How to work around a dominant maul defender on attack Posted over 1 year ago

Photo: BT Sport

The last image of a memorable Women’s World Cup final between the Black Ferns and the Red Roses was a lineout steal on the goal-line by New Zealand. If it hadn’t been made, it was all but certain that England would have scored from another drive to seal the fate of the game in their favour:

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The Roses had already scored four tries from their maul in the match, some starting from as far away as 15 metres from the goal-line, and they would have done so again if Abby Ward had returned to terra firma with the ball safely tucked away. As it was, the Ferns’ replacement lock Joanah Ngan-Woo took the brave decision to counter-jump and turn over the throw at source.

It is risky, because three defenders (one receiver and two boosters) are automatically being subtracted from the defence on the deck. Moreover, it is not a repeatable tactic, because a well-drilled attacking lineout will expect to win nine out of every ten throws it delivers. Instead, the defence will need to select at least one specialist in lineout drive disruption, a dominant maul defender, and he/she usually comes from the second row.

One such maul defender is the Wallabies’ Will Skelton. Skelton is a giant – 6 feet 8 inches tall and tipping the scales at around 140 kilos – and he knows how to use his physical tools to impose himself in close-contact situations. This driving lineout occurred in the recent game between France and Australia:

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The French drive is moving sideways and Skelton has broken the bind at its tip, next to the receiver. Once he gets one long, powerful paw on the maul ‘rudder’ at the back, it is over for the attack and they are forced to release the ball under circumstances favourable to the defence.
It was very much the same story when Italy tried the drive against the Wallabies in Florence one week later:

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Skelton is positioned directly opposite the receiver (in the headband) and immediately attacks the seam between the catcher and the blocker on his outside (Italy number 5). He drives his upper body through the gap like a wedge and locks that prehensile left arm on to first the second, then the third layer of the maul. The outcome is a sack, and a turnover scrum to the Wallabies.

What do you do on attack, when faced by such a dominant maul defender? The Azzurri quickly realized that there was little further point in taking on Skelton directly, at the first point of contact:

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The first counter-measure is throw away from the dominant maul defender. Skelton is in the middle of the line while delivery goes to the back, and this means that the big Aussie cannot interfere with the formation of the blocking front around the receiver. Instead, he has to skirt around the right edge of the maul and become a fringe, rather than a central figure as events develop.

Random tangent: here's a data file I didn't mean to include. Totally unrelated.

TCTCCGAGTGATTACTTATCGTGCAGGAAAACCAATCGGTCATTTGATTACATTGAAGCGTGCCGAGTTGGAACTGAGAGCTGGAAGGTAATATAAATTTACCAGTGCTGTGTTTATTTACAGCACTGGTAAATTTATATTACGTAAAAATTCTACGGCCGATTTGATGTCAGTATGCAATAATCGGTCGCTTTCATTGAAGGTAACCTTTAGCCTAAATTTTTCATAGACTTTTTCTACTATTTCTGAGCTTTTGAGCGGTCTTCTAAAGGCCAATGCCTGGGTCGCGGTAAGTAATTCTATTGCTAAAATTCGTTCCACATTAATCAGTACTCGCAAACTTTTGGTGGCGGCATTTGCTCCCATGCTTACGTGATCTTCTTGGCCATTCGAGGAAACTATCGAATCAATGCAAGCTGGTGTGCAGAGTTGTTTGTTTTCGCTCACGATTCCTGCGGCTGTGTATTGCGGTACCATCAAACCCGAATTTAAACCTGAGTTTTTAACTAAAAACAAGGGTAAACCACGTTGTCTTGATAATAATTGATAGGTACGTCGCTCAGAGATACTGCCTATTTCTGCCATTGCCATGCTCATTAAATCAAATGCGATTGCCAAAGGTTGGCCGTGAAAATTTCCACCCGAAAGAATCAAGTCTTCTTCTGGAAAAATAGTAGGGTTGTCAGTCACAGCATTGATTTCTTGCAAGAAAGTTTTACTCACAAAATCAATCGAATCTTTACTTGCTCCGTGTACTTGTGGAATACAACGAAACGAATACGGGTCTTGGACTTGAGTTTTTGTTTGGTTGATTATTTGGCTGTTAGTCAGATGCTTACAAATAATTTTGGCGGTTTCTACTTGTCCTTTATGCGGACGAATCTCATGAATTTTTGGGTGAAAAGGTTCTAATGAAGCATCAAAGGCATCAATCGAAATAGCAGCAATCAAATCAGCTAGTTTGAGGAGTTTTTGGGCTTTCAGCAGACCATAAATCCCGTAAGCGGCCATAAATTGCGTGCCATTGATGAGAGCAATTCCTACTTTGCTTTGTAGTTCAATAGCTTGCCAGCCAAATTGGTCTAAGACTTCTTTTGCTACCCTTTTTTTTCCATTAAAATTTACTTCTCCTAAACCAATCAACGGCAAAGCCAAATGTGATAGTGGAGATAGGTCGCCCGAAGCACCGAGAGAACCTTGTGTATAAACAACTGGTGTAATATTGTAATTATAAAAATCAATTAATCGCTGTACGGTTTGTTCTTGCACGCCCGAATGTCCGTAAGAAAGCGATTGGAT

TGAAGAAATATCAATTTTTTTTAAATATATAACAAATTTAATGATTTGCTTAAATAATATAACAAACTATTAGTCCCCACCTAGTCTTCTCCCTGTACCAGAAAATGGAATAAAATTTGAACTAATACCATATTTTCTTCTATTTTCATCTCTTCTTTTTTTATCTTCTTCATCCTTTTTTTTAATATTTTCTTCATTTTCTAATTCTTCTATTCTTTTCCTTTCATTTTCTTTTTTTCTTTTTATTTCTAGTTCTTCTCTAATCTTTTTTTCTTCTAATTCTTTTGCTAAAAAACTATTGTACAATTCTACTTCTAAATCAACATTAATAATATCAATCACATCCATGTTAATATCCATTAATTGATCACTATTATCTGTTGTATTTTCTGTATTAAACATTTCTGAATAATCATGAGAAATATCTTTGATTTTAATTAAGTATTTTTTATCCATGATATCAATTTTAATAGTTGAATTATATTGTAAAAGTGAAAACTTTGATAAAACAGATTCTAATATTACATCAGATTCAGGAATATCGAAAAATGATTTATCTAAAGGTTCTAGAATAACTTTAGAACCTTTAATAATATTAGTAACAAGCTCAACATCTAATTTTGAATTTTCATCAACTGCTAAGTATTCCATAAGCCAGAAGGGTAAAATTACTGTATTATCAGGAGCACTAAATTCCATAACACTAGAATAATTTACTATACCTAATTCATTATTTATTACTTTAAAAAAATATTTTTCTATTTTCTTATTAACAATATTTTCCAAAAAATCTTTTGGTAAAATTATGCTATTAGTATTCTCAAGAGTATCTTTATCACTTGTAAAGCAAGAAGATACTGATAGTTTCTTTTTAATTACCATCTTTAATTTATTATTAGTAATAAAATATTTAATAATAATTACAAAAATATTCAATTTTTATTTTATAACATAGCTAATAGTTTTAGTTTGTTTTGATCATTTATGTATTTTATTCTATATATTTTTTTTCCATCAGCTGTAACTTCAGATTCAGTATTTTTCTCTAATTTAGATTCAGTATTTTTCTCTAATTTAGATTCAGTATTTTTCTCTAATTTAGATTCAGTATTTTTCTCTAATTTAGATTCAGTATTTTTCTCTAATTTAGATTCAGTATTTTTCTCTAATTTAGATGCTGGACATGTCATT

The result is self-evident. With Skelton on the periphery, the drive advances all the way to the Australian goal-line, and a try is scored on the following phase:

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The only time the Wallaby giant comes into contact with the ball is when the maul becomes a ruck, and he has to release the ball and roll away on the ground.
The second major tactic is to invite penetration on to the ball and move the ball away quickly from the point-of-contact around the edges of the maul:

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The throw goes to the middle and Skelton bursts straight through the blocking wall, but the Italian forwards are prepared for it. The ‘rudder’ (number 8 Lorenzo Cannone) immediately breaks off around a soft open-side edge to make ground all the way up to the Wallaby goal-line. When the counter-push goes forward around a dominant maul defender, it often draws in the ‘Guards’ at the side of the maul in its wake:

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On this occasion the quick shift away from the counter-drive moves around the short-side, with the Italy numbers 2, 7 and 11 establishing a numerical advantage in the 5m corridor.


The lineout drive was a primary feature of the Women’s World Cup final between New Zealand and England. The Red Roses scored four tries from it, while the Black Ferns replied with two 5m scoring drives of their own. The ability to establish a dominant maul defender is key for the defence, and it is equally vital for the attacking side to formulate alternate strategies to overcome that dominance once it has been proven. Italy’s ability to move the point of attack away from Will Skelton was a major plank in their historic victory in Florence, and it sets out an important template for the future.

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Nick has worked as a rugby analyst and advisor to Graham Henry (1999-2002), Mike Ruddock (2004-2006) and latterly Stuart Lancaster (2011-2015). He also worked on the 2001 British & Irish Lions tour to Australia and produced his first rugby book with Graham Henry at the end of the tour. Since then, three more rugby books have followed, all of which of have either been nominated for, or won national sports book awards. The latest is a biography of Phil Larder, the first top Rugby League coach to successfully transfer over to Union. It is entitled “The Iron Curtain”. Nick has also written or contributed to four other books on literature and psychology. "He is currently writing articles for The Roar and The Rugby Site, and working as a strategy consultant to Stuart Lancaster and the Leinster coaching staff for their European matches."

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